The T&T Manufacturers Association (TTMA)has commended the government for the new legislation governing Special Economic Zones.
Last month, Planning Minister Camille Robinson-Regis announced that the Special Economic Zones will contain special clauses to ensure the highest levels of transparency and the minimisation of corruption.
“Special Economic Zones are areas used by governments to diversify exports, generate foreign exchange, create jobs, plot new policies and approaches and allow more efficient government supervision of infrastructural development, environmental controls and labour standards,” according to the Special Economic Zones policy for T&T by the Trade Ministry.
TTMA president Tricia Coosal says the inclusion of special clauses are a step in the right direction, but there is concern over actual enforcement of the new legislation.
“We are extremely pleased that the Government has included special clauses to ensure transparency and ultimately decrease the amount of illegal goods entering the country. However, we are also mindful that enforcement of the law is not always carried through, and we want to ensure that persons are held accountable for their actions when they are in breach of the existing laws and regulations,” Coosal stated.
The TTMA stated that some of the noteworthy special clauses include the creation of a Special Economic Zone Authority and staggered appointments by those on the SEZ Authority Board and the declaration by each board member if he or she has an actual or pecuniary interest in an operator or enterprise regulated by the Authority.
Coosal stated this is a welcomed inclusion especially as there were no special provisions to monitor these conditions in the previous dispensation.
“In the past, Free Zones and Special Economic Zones have been a haven for illicit traded goods and if the rules are not properly enforced and monitored, there can be dire consequences such as smuggled goods entering the country. These products can be sub-standard and unsafe. Further, illegal entry of such goods may result in the Government being deprived of much needed revenue from taxes,” Coosal stated.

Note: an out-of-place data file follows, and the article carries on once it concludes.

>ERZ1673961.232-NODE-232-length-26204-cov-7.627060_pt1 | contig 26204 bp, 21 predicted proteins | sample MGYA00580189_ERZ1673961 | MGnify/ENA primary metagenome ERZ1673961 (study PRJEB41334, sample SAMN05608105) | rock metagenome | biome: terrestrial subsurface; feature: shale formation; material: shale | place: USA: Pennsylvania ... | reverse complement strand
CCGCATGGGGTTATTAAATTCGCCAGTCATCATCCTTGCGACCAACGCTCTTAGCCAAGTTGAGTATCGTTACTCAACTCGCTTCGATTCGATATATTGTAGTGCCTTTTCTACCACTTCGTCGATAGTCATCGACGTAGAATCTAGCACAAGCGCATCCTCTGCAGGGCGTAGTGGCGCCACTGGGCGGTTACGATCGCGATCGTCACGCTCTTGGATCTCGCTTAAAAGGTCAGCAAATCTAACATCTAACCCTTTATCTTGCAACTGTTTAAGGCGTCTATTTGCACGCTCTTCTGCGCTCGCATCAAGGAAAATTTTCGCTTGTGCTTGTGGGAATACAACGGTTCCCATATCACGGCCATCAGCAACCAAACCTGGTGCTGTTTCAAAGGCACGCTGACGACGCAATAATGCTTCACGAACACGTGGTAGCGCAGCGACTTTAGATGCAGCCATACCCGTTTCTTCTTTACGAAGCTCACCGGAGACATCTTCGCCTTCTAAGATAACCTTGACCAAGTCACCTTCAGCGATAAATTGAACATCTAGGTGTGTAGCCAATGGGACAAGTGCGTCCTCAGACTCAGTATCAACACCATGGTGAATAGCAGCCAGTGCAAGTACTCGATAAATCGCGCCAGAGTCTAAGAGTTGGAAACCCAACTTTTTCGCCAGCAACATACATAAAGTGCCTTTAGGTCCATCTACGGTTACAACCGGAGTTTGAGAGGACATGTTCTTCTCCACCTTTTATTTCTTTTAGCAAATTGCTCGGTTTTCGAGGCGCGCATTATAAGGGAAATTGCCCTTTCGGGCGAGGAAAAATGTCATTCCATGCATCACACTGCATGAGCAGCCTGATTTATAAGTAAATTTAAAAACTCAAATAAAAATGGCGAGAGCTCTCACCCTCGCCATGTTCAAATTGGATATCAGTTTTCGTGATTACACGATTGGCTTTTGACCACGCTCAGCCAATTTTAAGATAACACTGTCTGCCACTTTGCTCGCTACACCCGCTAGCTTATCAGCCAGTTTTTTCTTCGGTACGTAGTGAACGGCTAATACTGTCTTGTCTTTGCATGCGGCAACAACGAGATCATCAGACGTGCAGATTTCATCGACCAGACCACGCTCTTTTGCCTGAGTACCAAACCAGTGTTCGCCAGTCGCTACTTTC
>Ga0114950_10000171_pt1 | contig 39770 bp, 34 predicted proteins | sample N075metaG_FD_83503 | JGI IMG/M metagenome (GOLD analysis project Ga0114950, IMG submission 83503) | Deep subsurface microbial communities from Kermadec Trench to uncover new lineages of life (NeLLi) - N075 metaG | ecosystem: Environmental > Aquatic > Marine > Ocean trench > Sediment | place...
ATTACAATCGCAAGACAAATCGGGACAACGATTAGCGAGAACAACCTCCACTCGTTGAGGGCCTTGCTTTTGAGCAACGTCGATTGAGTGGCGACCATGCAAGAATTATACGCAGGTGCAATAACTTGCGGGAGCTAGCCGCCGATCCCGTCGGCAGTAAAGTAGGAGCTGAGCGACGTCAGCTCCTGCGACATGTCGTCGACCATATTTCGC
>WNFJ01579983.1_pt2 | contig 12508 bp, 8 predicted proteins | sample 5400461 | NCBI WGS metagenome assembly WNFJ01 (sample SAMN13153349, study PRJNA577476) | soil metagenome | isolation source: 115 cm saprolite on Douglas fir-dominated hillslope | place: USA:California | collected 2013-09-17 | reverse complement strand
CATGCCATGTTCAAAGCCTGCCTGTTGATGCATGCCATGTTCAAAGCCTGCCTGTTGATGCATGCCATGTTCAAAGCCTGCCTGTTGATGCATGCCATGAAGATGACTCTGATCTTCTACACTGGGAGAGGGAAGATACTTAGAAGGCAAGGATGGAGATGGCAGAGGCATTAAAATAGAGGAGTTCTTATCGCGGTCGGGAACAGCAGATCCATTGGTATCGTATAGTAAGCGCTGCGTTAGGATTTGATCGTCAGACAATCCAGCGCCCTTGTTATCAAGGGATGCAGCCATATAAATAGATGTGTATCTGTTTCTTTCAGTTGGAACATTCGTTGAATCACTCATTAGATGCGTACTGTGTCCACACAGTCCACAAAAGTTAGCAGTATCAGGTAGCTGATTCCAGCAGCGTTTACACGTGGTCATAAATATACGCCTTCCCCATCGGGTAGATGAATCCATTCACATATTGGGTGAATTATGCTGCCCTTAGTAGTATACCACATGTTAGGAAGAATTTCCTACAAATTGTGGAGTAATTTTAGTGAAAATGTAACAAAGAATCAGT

Some of the most illegally traded items in the world are tobacco, alcohol, luxury items such as clothes, handbags, sneakers and shoes, pharmaceuticals, electronics and exotic animals, the TTMA stated.
According to Coosal these items need special levels of attention and enforcement so that criminals recognise there are consequences for their actions.
“As you know, there is a considerable movement of illicit goods in the Caribbean and Latin America and it is steadily increasing. We need the relevant authorities including the Police and Customs and Excise officials to continue to work assiduously to prevent the importation of illegal goods and illicit trade from taking place. This would facilitate legitimate business operators to reap the rewards associated with engaging in fair trade,” she stated.
Coosal said reducing illegal activity in these zones needs the co-operation of enforcement agencies and regulatory bodies as well as engagement with regional and international organisations.